On June 24, 2022, the Supreme Court made a ruling that we now colloquially call “the Dobbs decision.” The case was Dobbs v. Jackson Women’s Health Organization, and the question that came before the Supreme Court was this: Did the state of Mississippi violate the constitution by enacting a state law that banned “most abortions after 15 weeks of pregnancy with exceptions for medical emergencies and fetal abnormalities?” This question challenged the federal precedent, the 1970 ruling of Roe v. Wade. The ultimate Dobbs ruling overturned abortion access at the federal level, culminating a 50-year sustained, strategic effort by anti-choice lobbyists and special interest groups.

Three seconds to open a new tab and begin typing in the search bar.

Google Ads Transparency Center is Google’s attempt at repentance for the harm they’ve caused in political advertising. You can now use the technology that uses you to search for money and messaging spent to its greedy hands. I search ads placed June 24 - August 2, 2022, political, shown in Kansas—the most important election for abortion access since Dobbs.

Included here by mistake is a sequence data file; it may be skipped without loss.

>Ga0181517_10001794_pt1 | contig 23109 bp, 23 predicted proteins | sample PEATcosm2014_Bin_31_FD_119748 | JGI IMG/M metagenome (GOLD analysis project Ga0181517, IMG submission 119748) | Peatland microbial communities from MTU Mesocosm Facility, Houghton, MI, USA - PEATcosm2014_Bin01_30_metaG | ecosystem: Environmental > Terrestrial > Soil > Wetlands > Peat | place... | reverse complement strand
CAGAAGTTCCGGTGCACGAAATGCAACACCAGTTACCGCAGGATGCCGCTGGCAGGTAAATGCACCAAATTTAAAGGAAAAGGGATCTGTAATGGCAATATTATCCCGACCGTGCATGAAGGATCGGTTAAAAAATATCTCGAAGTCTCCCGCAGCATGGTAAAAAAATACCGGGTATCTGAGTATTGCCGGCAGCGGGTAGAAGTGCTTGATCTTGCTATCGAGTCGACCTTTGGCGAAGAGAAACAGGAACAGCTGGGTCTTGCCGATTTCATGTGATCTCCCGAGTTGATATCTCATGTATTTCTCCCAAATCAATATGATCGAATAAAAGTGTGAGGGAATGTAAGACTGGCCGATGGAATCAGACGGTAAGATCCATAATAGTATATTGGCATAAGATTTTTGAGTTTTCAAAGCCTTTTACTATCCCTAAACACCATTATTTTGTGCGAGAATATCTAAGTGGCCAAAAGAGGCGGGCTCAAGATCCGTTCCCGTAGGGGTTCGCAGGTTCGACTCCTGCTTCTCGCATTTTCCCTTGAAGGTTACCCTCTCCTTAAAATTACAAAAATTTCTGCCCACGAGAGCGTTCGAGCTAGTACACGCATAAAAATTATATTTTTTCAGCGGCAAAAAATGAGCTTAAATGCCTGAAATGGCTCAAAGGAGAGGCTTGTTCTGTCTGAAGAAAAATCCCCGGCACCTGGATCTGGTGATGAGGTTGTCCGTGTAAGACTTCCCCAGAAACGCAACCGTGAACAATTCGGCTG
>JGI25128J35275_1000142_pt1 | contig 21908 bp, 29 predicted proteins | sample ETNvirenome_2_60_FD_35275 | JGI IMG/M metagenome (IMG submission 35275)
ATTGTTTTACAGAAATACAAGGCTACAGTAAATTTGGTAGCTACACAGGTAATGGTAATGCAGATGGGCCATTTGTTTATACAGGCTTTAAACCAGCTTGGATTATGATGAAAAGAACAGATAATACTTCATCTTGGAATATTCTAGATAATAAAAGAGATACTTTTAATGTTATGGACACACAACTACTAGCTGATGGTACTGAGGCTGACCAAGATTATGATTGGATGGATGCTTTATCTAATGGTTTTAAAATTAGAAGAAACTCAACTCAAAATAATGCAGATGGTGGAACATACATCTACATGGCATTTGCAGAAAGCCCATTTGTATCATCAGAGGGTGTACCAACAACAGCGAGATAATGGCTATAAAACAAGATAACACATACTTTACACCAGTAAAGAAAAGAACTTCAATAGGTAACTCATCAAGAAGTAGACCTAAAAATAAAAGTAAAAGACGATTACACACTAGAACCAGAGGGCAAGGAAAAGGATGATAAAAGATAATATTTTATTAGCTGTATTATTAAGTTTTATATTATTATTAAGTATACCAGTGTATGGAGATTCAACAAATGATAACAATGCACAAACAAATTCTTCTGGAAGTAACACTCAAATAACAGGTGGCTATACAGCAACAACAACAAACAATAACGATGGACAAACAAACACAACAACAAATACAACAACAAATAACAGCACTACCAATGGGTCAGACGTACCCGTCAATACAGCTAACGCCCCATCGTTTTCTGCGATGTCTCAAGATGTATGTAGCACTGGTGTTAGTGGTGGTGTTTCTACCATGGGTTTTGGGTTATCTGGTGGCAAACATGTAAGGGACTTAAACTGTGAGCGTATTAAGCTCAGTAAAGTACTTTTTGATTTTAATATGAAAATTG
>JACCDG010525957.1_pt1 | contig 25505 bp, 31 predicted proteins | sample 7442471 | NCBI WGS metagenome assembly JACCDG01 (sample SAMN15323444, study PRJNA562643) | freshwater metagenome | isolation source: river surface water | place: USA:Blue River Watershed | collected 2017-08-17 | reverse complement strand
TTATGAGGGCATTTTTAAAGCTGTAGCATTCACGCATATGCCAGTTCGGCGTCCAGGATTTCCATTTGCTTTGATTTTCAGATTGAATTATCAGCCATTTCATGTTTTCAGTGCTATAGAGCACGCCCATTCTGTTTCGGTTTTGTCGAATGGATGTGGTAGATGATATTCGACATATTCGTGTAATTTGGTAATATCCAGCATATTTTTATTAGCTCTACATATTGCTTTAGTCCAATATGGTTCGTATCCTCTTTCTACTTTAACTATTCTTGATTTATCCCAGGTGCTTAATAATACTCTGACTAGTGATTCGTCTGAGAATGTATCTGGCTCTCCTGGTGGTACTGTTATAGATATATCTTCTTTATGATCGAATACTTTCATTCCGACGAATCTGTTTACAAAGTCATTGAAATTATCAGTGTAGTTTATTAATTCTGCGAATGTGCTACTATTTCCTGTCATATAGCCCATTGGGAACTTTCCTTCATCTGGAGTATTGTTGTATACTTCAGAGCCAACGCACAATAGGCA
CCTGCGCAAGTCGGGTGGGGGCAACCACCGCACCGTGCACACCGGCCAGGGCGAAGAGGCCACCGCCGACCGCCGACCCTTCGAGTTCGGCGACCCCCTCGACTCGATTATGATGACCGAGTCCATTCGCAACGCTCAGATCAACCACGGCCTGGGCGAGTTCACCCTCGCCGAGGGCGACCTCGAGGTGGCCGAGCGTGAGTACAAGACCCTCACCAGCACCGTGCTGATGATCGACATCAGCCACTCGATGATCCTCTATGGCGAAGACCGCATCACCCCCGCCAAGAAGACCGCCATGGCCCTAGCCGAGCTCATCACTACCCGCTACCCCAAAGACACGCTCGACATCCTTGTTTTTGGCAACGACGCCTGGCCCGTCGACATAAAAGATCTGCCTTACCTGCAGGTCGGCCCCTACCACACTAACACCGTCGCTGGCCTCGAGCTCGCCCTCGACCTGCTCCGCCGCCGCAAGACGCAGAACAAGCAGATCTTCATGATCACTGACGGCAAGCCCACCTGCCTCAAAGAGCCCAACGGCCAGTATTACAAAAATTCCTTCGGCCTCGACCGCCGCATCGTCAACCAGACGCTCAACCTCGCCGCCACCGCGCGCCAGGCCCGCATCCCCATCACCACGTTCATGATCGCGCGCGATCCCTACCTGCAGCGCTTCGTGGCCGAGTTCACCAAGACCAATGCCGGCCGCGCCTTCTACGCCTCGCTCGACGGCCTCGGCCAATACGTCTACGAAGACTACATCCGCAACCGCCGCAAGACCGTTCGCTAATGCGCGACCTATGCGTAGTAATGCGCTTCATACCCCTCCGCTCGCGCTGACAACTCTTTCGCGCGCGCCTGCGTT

At that time I was living in Kansas City. Although technically in Missouri, my apartment was just two blocks from State Line Road, which I walked down to get to my doctor’s appointments, at Kansas University Medical Center, just a half mile away. In June - August of 2022, you couldn’t walk one block without seeing a yard sign, banner, or bumper sticker about the abortion referendum, bright blue and dull purple rectangles dotting the city’s yards, windows, and cars. To paraphrase the question up for vote: Should Kansas protect abortion access at the state level? The amendment was called the Value Them Both constitutional amendment—a YES vote was against abortion access and a NO vote would protect abortion access. Confusing on purpose, of course.